Tumor antigens of experimental cancers have been historically considered to be antigenically distinct. Early experiments by Prehn and Main (21), Old et al. (22), Globerson and Feldman (15), and Basombrio (16) led to definition of transplantation antigens of methylcholanthrene-induced sarcomas of inbred mice as being antigenically individually distinct, and this became the defining paradigm for cancer immunity. However, recent studies on identification of tumor epitopes recognized by cytotoxic T lymphocytes against human melanomas have begun to challenge this paradigm. So far, at least five cytotoxic T-lymphocytes (CTL)
epitopes have been identified, and in four of these, the CTL epitope is derived from a melanocytic differentiation antigen (23-30). Further, in each case, the amino acid sequence of the melanoma CTL epitope is identical to the corresponding sequence in normal melanocytes. Thus, in contrast to the tumor antigens of mutagenized tumors (31-33), no mutations are detected in CTL epitopes of human melanomas. These results are generating a paradigm shift in our understanding of cancer immunity. It has long been assumed that cancers would contain a repertoire of mutations, some of which will be transforming and some antigenic. The possibility that some of the transforming mutations, for example, those in ras and p53, may themselves be antigenic has also been considered (34-37). The multimutation model of cancers also fits neatly with our understanding of the multistep nature of familial and environmentally induced cancers (38).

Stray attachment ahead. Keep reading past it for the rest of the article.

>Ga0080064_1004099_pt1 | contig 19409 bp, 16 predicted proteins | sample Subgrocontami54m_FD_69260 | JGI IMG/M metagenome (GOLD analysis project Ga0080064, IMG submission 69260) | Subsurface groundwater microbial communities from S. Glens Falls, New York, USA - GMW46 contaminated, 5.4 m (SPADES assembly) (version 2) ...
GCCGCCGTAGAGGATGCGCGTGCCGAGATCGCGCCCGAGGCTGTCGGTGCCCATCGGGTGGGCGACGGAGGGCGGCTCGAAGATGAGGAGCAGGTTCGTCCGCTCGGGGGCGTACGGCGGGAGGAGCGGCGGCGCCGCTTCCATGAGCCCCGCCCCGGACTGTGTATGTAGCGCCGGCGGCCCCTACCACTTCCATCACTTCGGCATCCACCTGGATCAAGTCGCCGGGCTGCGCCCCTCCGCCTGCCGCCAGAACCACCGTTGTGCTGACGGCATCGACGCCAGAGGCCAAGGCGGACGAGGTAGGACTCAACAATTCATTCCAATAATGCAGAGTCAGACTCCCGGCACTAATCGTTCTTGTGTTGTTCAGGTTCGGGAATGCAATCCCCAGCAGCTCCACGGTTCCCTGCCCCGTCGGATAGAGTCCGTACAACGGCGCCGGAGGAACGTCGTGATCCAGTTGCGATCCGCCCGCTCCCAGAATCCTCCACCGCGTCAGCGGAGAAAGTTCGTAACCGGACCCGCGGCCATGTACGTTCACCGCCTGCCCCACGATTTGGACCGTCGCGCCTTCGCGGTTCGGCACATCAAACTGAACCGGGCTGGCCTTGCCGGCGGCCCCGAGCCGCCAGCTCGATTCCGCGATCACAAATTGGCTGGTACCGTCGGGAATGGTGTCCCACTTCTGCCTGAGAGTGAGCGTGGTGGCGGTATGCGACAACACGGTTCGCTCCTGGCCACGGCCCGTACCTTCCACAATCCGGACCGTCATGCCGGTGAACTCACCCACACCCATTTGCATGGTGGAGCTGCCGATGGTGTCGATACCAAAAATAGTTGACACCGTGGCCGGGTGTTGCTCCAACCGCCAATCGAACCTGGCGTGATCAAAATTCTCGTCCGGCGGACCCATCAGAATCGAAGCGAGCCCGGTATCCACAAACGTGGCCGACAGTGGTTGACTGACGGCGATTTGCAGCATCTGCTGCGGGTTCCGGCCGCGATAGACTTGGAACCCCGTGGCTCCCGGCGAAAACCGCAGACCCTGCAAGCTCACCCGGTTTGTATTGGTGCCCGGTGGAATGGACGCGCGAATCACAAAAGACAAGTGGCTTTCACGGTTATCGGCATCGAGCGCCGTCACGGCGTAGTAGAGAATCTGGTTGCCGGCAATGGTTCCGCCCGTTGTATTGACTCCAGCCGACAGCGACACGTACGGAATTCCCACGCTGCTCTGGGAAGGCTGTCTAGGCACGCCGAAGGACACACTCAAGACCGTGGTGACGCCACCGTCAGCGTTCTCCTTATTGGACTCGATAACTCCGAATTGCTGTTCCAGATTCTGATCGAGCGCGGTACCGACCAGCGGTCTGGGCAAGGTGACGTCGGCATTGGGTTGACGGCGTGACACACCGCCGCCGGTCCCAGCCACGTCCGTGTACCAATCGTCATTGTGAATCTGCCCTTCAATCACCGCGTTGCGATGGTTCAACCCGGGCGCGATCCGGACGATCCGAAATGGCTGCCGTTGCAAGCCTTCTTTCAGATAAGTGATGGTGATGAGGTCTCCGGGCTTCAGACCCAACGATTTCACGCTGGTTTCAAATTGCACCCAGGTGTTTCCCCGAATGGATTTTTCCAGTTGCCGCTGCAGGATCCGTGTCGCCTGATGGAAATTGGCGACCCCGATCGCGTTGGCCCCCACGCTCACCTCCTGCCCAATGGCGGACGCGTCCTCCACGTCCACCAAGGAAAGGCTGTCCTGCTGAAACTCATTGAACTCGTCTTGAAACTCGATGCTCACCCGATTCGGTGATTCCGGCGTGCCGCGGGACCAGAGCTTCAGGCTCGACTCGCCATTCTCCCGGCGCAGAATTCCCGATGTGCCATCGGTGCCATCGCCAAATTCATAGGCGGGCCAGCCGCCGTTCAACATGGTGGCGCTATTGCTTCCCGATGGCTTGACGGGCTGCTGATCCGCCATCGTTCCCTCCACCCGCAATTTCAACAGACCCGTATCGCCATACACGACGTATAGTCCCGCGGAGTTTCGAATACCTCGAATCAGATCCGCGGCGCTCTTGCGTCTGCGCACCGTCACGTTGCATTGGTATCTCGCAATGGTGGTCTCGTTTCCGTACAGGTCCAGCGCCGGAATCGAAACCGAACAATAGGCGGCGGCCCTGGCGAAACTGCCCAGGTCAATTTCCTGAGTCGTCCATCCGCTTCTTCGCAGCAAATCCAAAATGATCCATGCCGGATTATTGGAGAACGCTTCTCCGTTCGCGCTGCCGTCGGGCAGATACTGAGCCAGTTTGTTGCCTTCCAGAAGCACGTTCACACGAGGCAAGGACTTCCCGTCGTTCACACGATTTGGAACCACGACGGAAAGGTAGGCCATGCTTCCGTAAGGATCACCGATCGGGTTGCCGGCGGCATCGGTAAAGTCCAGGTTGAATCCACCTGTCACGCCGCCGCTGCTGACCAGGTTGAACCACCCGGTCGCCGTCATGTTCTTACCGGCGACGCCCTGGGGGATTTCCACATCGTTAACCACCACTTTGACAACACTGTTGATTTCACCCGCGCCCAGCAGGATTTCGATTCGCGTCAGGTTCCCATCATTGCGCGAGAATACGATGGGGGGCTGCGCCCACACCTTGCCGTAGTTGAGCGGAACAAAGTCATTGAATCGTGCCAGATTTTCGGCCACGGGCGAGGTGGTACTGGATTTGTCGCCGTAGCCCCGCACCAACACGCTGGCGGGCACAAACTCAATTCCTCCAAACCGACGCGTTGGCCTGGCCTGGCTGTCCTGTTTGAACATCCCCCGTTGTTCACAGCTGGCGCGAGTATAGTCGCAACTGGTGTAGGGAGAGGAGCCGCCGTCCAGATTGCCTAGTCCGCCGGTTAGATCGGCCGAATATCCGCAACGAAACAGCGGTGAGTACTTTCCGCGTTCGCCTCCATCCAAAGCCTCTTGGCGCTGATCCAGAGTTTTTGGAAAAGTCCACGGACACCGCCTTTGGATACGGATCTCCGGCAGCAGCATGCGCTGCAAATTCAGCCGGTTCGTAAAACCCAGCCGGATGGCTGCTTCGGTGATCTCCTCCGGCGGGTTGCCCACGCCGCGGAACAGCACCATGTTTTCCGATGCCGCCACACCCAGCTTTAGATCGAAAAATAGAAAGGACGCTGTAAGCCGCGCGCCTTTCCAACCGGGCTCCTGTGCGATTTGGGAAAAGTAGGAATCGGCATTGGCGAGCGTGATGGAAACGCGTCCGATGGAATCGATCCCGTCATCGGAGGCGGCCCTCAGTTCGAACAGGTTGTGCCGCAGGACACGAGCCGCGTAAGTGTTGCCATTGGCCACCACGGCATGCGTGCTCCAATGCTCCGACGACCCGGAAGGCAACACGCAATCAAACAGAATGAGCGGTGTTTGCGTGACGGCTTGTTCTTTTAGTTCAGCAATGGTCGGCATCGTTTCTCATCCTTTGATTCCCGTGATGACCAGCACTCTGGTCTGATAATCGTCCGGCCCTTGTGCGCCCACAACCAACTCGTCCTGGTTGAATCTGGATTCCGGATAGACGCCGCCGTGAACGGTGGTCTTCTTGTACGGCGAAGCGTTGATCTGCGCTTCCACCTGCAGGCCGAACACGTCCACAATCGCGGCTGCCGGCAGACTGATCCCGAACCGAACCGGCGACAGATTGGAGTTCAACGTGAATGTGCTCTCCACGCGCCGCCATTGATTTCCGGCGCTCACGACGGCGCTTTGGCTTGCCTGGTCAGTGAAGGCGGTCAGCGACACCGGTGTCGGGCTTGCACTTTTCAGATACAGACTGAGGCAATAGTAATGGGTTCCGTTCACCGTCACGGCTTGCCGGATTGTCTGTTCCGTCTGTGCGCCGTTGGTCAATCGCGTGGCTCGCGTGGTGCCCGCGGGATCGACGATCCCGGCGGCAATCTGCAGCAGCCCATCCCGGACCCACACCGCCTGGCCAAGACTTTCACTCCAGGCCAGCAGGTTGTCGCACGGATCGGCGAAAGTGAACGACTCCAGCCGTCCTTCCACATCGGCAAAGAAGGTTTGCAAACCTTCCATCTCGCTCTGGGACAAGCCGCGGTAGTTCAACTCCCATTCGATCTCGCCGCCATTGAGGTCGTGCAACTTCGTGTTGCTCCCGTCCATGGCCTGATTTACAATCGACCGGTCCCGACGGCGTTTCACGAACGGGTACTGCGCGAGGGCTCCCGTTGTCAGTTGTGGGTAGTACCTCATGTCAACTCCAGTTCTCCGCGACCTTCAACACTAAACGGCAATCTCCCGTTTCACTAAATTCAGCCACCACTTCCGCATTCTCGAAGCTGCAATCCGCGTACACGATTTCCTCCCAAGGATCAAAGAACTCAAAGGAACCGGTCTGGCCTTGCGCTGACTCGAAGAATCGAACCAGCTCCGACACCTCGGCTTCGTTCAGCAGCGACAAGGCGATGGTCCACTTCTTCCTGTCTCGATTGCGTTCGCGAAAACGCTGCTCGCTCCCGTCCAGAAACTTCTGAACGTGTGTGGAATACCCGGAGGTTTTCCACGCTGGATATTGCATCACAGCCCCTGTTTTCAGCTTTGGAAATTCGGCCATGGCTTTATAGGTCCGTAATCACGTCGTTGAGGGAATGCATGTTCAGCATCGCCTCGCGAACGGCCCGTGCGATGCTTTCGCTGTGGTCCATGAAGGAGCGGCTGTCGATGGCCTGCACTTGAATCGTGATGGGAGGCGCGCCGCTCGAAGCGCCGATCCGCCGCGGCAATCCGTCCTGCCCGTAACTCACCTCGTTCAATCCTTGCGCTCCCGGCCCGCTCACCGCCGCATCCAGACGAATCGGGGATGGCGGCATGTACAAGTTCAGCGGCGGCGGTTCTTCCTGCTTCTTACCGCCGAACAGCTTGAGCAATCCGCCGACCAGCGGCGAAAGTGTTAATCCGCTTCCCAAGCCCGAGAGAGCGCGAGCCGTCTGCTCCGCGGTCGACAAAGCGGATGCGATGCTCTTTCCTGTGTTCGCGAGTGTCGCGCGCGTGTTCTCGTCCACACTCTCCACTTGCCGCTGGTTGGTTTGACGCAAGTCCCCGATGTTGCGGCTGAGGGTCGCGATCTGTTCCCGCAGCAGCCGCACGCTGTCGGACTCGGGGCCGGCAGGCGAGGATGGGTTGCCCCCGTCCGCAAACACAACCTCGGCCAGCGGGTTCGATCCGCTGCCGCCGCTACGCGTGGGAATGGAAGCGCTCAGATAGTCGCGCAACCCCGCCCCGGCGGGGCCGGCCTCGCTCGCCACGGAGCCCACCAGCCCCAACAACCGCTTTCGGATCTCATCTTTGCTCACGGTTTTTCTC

These assumptions regarding an inherent mutational repertoire of cancer cells are now being called into question. First, the identified antigenic epitopes are not mutated; hence the idea that cancers are recognized by the immune system because of genetic alterations stands unsubstantiated. Second, immunogenicity of unmutated epitopes raises questions regarding the state of tolerance to self-antigens, particularly differentiation antigens as all known epitopes (with one exception, see refs. 39 and 40) are derived from melanocyte-differentiation antigens. This observation is a reincarnation of one of the earliest speculations on the nature of tumor antigens (41,42) as differentiation antigens. The question of immune response to unaltered antigens also arises with respect to immune response to the HER2/neu oncogene product, which is not altered in tumor cells but is overexpressed in a proportion of breast cancers (43). Finally, and for the purposes of this chapter, most significantly, the presence of unaltered CTL epitopes derived from differentiation antigens suggests that human melanomas possess shared or cross reactive immunogenic antigens. A particular tissue has only a finite set of differentiation antigens, and if genes for these antigens are not mutated in tumor cells, all tumors of a given histological origin can possess only a finite set of immunogenic antigens. Thus, the recent structural studies on CTL epitopes indicate that human melanomas possess shared antigens. Earlier, nonstructural studies have also indicated this cross reactivity (17-19).
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